Project activities

The initial phase of the project commenced in 1999 with field studies of the socio-economic and biophysical conditions of the villages lying within a 12 km radius of ASSBY. Comparative studies were conducted to evaluate changes in the lifestyles of local village inhabitants under the influence of ship-breaking and associated downstream industries, as well as changes in local social organization brought about by the influx of heterogeneous groups of workers to the coastal area.

    

 

Research team leaders, Harishchandra Dube
(centre) and Vidyut Joshi (right), with
ship-breaking workers

The first phase also surveyed and mapped natural resource stocks (including flora, fauna and water) in the ASSBY area. Using old records and oral traditional knowledge of the local residents, changes and trends in natural resource availability during the 1970s and 1980s were assessed. It was on this basis that some of the impacts of the ship-breaking yard on the natural resource system could be determined. The study team then proposed measures to conserve natural resources and biodiversity for locally appropriate sustainable development.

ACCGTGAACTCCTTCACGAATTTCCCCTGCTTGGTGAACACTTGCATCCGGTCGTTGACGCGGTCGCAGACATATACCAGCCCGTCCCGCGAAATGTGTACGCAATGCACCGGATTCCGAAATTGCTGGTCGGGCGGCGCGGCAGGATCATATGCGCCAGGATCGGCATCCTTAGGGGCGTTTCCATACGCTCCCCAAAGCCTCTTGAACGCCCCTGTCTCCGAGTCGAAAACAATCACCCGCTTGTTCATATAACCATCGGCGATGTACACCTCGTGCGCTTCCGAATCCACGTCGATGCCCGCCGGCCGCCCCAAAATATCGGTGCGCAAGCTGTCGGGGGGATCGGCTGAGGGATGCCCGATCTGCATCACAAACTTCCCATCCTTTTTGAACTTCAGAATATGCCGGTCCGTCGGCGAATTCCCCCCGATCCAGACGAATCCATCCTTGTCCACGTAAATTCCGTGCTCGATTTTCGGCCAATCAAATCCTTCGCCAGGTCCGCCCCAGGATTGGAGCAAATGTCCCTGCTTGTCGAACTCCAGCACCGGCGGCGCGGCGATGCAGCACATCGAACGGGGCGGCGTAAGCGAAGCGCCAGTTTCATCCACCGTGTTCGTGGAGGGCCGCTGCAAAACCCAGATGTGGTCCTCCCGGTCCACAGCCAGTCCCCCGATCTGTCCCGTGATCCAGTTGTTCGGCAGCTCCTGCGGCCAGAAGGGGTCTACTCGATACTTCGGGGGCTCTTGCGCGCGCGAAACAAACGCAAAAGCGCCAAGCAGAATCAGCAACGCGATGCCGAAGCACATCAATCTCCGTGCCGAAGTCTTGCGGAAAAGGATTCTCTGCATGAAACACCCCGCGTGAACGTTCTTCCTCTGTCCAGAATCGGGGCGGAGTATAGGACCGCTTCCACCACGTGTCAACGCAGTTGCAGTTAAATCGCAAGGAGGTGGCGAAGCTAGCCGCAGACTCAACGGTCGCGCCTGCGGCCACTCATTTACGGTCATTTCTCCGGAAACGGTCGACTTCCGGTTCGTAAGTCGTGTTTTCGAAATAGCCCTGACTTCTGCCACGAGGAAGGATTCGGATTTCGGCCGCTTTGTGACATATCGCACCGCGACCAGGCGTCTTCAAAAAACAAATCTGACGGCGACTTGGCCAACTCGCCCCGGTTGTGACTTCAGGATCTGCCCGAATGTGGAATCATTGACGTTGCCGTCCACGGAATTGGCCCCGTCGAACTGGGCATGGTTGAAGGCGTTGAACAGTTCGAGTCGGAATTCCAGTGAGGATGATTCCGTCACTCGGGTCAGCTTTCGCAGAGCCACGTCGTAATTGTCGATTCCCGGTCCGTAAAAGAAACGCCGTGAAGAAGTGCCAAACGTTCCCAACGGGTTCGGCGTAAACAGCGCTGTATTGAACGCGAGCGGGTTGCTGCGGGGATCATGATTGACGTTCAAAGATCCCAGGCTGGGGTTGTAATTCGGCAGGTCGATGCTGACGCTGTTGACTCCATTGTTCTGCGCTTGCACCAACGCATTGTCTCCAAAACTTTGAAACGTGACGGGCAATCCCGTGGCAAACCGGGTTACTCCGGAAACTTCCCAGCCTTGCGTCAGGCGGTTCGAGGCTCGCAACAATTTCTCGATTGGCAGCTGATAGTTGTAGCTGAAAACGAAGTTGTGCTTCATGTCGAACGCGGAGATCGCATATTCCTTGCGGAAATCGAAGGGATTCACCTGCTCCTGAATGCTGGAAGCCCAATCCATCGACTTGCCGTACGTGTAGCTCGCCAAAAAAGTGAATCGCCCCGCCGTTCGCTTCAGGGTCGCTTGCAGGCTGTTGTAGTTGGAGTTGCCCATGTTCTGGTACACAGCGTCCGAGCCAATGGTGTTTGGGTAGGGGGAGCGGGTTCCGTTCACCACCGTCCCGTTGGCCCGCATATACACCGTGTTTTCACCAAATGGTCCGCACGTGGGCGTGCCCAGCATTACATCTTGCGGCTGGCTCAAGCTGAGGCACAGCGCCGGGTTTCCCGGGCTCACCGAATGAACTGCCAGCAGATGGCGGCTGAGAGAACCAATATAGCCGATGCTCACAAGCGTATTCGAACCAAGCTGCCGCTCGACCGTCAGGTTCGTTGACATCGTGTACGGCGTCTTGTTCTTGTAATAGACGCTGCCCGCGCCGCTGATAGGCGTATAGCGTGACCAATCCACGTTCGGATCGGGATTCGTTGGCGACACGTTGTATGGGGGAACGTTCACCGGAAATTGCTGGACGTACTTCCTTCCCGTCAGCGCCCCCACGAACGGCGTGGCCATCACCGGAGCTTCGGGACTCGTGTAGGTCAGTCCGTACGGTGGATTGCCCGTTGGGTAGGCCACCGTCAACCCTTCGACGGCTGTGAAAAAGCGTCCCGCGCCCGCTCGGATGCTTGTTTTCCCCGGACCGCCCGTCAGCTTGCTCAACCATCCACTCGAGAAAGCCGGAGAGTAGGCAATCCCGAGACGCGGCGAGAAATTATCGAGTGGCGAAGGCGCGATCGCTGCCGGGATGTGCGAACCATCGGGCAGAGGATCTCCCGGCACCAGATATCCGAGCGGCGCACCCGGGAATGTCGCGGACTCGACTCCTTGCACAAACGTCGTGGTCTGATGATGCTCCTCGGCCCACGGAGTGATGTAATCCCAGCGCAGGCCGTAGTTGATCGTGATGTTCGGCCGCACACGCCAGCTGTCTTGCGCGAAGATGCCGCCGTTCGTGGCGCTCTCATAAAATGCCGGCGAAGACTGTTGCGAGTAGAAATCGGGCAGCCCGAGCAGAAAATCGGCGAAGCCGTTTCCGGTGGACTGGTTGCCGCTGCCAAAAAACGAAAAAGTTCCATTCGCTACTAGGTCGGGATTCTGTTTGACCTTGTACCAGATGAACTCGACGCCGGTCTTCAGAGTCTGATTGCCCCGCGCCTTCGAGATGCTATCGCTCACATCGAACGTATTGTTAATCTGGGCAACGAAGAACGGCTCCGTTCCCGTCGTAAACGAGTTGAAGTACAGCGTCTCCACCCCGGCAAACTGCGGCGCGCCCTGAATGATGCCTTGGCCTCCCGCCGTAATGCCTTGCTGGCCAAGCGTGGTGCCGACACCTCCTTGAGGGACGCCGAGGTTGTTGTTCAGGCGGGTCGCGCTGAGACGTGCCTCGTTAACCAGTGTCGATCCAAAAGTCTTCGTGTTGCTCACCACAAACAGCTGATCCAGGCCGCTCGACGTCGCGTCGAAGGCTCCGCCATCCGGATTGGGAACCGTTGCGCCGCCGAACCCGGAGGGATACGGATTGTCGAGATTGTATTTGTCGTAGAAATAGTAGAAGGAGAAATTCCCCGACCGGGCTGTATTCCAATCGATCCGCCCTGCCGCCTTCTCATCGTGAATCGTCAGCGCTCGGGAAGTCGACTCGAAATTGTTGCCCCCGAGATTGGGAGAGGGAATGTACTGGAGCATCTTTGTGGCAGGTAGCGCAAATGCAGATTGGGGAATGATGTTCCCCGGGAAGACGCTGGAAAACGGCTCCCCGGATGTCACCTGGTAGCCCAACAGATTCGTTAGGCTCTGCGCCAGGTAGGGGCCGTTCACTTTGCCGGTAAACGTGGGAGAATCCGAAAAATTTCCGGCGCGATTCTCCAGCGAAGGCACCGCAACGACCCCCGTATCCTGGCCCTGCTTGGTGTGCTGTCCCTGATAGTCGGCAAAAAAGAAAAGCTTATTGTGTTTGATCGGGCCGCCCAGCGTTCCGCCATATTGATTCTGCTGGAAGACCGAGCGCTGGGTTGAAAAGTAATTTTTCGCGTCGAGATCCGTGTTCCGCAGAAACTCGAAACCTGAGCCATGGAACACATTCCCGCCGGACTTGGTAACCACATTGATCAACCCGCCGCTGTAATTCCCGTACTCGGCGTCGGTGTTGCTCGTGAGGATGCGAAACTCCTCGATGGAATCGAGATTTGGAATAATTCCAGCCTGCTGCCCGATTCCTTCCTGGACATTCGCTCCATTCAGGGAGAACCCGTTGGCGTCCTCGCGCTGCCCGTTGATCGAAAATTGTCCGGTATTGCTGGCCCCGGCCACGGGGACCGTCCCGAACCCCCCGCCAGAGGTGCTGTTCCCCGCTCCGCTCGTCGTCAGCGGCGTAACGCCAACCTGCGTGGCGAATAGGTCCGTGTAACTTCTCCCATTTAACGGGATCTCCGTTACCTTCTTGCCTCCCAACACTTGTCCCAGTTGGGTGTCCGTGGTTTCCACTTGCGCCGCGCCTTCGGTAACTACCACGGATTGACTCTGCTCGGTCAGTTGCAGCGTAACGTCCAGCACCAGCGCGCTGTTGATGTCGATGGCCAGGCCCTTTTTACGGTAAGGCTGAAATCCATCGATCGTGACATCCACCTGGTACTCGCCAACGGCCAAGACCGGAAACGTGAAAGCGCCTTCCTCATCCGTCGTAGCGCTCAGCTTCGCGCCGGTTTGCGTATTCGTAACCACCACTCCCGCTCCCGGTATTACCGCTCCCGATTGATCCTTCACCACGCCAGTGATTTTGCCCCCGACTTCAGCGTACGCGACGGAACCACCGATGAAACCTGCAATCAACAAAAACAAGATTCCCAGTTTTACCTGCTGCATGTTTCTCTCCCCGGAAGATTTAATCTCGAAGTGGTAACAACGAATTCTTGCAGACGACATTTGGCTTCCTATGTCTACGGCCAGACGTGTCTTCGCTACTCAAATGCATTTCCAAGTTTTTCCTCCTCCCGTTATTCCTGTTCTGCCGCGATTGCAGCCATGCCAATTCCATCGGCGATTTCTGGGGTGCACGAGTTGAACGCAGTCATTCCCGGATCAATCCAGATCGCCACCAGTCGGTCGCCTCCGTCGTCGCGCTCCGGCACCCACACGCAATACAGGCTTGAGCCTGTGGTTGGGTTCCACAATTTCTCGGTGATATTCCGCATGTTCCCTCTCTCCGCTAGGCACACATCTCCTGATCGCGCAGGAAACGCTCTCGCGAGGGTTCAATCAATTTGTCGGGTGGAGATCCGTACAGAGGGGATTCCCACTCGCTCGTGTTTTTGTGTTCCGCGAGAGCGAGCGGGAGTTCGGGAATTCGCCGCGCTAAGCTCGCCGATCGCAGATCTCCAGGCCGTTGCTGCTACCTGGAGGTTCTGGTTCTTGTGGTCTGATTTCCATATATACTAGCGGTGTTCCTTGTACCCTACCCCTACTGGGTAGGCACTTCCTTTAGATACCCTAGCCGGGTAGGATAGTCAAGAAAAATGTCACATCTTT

It was recognized after the first phase of activities that in order to further develop the project there were two key issues that needed to be addressed: water quality and supply and the migrant worker population. A workshop was held in July 2000 that brought together local experts from research institutions, government agencies, non-governmental organizations (NGOs) and the private sector as well as local stakeholders themselves. During discussions held over two days, it was agreed that in order to fully understand the problems raised during the first phase, it was necessary to refocus the project by clearly identifying and consulting with the major stakeholders: the villagers, migrant workers, ship-breakers and the Gujarat Maritime Board.